The Canadian Association of Pension Supervisory Authorities ("CAPSA") has released new governance guidelines in consultation draft form that significantly expand upon the guidelines it initially published in 2004. They include a new and lengthy Frequently Asked Questions supplement.
The guidelines set out in CAPSA Guideline No. 4: Pension Plan Governance (Revised) are voluntary and, according to CAPSA, are not intended to create additional duties and responsibilities for plan administrators. Rather, they are intended to help plan administrators to implement and maintain good governance practices. They appear to represent a "gold standard" of best practices that plan administrators should strive to achieve, and are often considered to be the standards by which a court would assess plan administrators' performance. CAPSA has made a copy of the draft guidelines available online (PDF).
While CAPSA's 11 governance principles remain the same, and are still fairly general in nature, it seems that much of the new content is intended to provide practical and helpful advice to plan administrators, especially for employer-sponsored plans.
The guidelines emphasize that a plan administrator is a fiduciary, and provide a fairly straightforward legal explanation of what that means, particularly in the context of employer-sponsored pension plans. The FAQs explain the different roles of an employer and a plan administrator with respect to a pension plan, and emphasize the importance of knowing the difference. In essence, the employer is the entity that establishes the pension plan and its terms, amends the plan, and makes contributions to the plan. The administrator, on the other hand, is the entity that is responsible for managing the plan, ensuring that it complies with all legislative requirements, that all contributions are made when due, that benefits are paid, and that plan assets are invested properly.
The guidelines also make it clear that conflicts can arise between a plan sponsor's role as employer and its role as administrator, and that when this does occur, the administrator must act in the best interests of plan members and beneficiaries. In order to manage potential conflicts of interest, the guidelines recommend that plan administrators should establish a conflict of interest policy that sets out an appropriate procedure to disclose and address conflicts.
CAPSA has always recommended that administrators should establish governance objectives, but the meaning of this principle has been open to interpretation. This is no longer the case. The new draft guidelines specify that plan administrators should establish a "governance framework" document that identifies the specific duties and functions that need to be performed in order for a plan administrator to meet its fiduciary responsibilities, and demonstrates how the administrator intends to meet those responsibilities.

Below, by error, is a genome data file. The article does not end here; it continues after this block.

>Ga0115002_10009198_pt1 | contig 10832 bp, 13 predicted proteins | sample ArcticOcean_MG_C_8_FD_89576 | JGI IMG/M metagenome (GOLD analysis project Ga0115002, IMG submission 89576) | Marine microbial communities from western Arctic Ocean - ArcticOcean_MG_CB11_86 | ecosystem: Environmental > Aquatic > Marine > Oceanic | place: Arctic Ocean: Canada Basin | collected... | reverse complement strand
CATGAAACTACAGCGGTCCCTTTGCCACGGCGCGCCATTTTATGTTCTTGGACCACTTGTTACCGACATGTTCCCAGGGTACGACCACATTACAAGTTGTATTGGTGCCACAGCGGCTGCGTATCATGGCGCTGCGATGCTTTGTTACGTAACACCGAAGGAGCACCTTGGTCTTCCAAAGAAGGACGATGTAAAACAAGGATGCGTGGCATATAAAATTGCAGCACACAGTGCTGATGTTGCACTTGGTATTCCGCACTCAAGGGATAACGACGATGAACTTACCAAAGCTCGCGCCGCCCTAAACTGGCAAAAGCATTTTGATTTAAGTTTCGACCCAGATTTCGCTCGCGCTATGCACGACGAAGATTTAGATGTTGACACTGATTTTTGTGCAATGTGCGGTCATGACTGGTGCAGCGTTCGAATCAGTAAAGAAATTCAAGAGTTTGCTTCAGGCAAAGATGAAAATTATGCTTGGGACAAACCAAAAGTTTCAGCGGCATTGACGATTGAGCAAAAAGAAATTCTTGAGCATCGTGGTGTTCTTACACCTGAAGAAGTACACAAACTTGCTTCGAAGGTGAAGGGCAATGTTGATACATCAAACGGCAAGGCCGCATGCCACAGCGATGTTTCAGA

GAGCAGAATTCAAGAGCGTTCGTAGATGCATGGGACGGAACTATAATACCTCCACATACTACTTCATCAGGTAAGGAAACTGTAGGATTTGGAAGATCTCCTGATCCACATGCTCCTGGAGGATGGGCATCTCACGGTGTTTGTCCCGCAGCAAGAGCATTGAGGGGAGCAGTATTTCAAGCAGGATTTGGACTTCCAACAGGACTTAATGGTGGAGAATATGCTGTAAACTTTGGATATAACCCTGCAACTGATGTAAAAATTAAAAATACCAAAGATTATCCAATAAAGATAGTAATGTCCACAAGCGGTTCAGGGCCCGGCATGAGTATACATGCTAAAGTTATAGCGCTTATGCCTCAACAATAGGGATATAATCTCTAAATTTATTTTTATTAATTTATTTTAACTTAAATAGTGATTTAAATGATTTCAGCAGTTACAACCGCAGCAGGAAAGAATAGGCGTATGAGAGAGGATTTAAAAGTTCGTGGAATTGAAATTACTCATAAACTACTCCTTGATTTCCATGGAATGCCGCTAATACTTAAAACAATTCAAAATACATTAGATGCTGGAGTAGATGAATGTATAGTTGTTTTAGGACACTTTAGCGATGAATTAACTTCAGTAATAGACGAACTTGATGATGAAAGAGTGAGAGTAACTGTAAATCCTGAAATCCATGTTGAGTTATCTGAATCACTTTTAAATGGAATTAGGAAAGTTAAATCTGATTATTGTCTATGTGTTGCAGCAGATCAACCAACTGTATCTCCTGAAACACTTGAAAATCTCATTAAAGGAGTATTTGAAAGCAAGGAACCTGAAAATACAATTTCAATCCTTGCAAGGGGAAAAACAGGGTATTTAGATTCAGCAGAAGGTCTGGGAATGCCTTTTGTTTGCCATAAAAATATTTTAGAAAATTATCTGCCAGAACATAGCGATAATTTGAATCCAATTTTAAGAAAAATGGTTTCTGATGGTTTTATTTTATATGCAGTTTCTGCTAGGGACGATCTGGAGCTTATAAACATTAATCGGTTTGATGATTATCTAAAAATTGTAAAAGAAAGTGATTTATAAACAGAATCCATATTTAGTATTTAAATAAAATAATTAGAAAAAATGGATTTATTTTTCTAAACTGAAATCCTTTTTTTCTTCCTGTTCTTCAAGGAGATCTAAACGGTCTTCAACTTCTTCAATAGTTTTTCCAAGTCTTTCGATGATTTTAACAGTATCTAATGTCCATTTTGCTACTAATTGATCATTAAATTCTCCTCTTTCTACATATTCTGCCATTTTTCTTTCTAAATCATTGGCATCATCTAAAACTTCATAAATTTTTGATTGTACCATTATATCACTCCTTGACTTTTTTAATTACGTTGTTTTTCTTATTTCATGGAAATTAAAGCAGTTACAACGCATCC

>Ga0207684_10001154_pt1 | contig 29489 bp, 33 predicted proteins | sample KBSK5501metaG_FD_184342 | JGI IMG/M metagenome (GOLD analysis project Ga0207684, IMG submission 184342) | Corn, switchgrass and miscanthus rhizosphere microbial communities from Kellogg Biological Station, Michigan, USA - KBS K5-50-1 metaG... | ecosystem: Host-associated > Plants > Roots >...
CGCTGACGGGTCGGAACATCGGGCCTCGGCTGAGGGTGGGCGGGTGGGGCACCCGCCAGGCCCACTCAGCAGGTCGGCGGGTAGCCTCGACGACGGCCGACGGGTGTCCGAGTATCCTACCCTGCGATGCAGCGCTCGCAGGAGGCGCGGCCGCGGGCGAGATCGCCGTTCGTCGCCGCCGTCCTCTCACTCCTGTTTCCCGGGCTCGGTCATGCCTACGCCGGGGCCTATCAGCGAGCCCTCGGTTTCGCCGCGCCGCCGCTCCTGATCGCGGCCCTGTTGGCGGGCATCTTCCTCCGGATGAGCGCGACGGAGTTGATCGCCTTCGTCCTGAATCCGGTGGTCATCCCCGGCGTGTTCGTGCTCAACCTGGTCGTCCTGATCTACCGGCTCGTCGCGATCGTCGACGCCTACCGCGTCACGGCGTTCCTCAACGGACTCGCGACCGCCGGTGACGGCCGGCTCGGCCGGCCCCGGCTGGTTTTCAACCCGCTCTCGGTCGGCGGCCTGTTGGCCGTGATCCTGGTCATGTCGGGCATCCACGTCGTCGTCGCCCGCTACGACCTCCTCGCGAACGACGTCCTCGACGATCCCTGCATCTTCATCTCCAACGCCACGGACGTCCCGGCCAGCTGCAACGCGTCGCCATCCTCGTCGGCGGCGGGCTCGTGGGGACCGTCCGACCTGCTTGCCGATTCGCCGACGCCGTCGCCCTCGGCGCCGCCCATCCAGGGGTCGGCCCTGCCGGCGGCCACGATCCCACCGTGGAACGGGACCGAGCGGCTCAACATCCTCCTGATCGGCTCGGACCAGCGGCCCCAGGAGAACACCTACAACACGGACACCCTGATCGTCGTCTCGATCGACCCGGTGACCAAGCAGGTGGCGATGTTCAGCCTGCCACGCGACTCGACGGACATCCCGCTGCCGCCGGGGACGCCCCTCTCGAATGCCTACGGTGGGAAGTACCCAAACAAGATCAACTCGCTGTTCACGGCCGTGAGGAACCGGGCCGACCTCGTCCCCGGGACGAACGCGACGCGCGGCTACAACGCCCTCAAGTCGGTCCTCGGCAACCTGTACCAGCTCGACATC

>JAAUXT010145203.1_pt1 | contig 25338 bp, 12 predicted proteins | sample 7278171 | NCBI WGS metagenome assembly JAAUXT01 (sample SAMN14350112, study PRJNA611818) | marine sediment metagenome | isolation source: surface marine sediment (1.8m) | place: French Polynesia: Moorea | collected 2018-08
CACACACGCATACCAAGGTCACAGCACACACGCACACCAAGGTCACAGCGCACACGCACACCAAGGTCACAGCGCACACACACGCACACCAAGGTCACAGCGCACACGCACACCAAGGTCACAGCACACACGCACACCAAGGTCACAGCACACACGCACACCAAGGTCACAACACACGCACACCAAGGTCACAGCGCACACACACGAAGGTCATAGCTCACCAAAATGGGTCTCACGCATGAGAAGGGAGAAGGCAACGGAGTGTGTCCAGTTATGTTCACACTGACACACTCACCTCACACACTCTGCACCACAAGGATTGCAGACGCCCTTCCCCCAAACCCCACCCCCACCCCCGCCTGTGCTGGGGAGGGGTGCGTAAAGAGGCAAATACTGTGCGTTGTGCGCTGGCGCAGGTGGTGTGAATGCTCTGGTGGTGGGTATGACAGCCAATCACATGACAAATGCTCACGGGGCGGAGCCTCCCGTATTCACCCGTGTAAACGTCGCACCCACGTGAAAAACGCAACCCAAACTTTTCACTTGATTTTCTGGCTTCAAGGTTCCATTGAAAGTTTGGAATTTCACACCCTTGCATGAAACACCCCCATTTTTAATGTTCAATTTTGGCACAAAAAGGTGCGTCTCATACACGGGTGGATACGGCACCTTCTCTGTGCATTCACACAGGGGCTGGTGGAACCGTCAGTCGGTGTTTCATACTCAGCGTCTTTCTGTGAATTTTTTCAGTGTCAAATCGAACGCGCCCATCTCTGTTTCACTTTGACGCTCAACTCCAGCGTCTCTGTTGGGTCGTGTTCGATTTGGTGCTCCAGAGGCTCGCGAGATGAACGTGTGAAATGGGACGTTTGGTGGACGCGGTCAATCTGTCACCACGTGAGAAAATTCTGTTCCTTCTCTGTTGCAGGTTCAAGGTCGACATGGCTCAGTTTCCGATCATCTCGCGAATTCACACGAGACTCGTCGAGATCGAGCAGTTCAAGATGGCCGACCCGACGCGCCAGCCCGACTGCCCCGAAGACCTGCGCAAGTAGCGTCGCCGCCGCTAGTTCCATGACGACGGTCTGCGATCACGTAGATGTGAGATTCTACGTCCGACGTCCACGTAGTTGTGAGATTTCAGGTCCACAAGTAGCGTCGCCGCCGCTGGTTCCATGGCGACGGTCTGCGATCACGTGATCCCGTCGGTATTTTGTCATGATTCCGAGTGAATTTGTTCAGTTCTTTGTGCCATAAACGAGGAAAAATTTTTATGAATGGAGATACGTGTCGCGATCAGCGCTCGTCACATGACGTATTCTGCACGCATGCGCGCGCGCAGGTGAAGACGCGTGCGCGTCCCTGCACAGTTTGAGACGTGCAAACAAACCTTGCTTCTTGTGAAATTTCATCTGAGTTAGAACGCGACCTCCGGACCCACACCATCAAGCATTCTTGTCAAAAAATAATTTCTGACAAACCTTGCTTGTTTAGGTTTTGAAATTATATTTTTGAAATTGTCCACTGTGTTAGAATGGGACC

To assist in establishing this framework, CAPSA has published a three page fillable chart of sample roles and responsibilities for single employer plans. The chart can be filled out to indicate who is responsible for which responsibilities, including not only employer responsibilities such as plan design and funding, but also the fiduciary responsibilities of plan administration and investment. In terms of who may be responsible, the chart lists a number of possibilities, including legal advisor, actuary, record keeper, pension committee, or board of directors.
In addition, the FAQs include detailed lists of what the typical governance roles and responsibilities may include. Separate lists are provided for defined contribution, defined benefit, and multi-employer plans. These lists, as well as the chart, will need to be adapted to fit the plans for which they are intended, but they provide a good starting point for developing the framework.
The guidelines clarify that although it may often be appropriate for a plan administrator to delegate various duties and responsibilities to third parties, such as investment managers and insurance companies, the administrator retains the ultimate fiduciary responsibility for the plan. This highlights the need for the administrator to regularly monitor the performance of all involved in the governance process, and to ensure that they have the relevant qualifications, resources and experience. The FAQs provide some basic examples of the types of questions that may be asked in order to measure performance. The guidelines state that plan administrators should also ensure that their delegates have a policy to manage and disclose any conflicts of interest.
The guidelines now include a list of the type of information that plan administrators should have in order to ensure that they are meeting their fiduciary responsibilities. They also emphasize the need for ongoing education and training on governance matters, provided either internally or by external experts.
Interestingly, CAPSA no longer suggests that administrators should seek independent professional advice to ensure that any governance review it conducts, such as CAPSA's Self-Assessment Questionnaire, is impartial. It is silent on that point. However, it does suggest that the administrator may want to share the results of any governance review with plan members.
CAPSA will receive comments on the draft guidelines until June 10, 2016, all of which will be published on its website.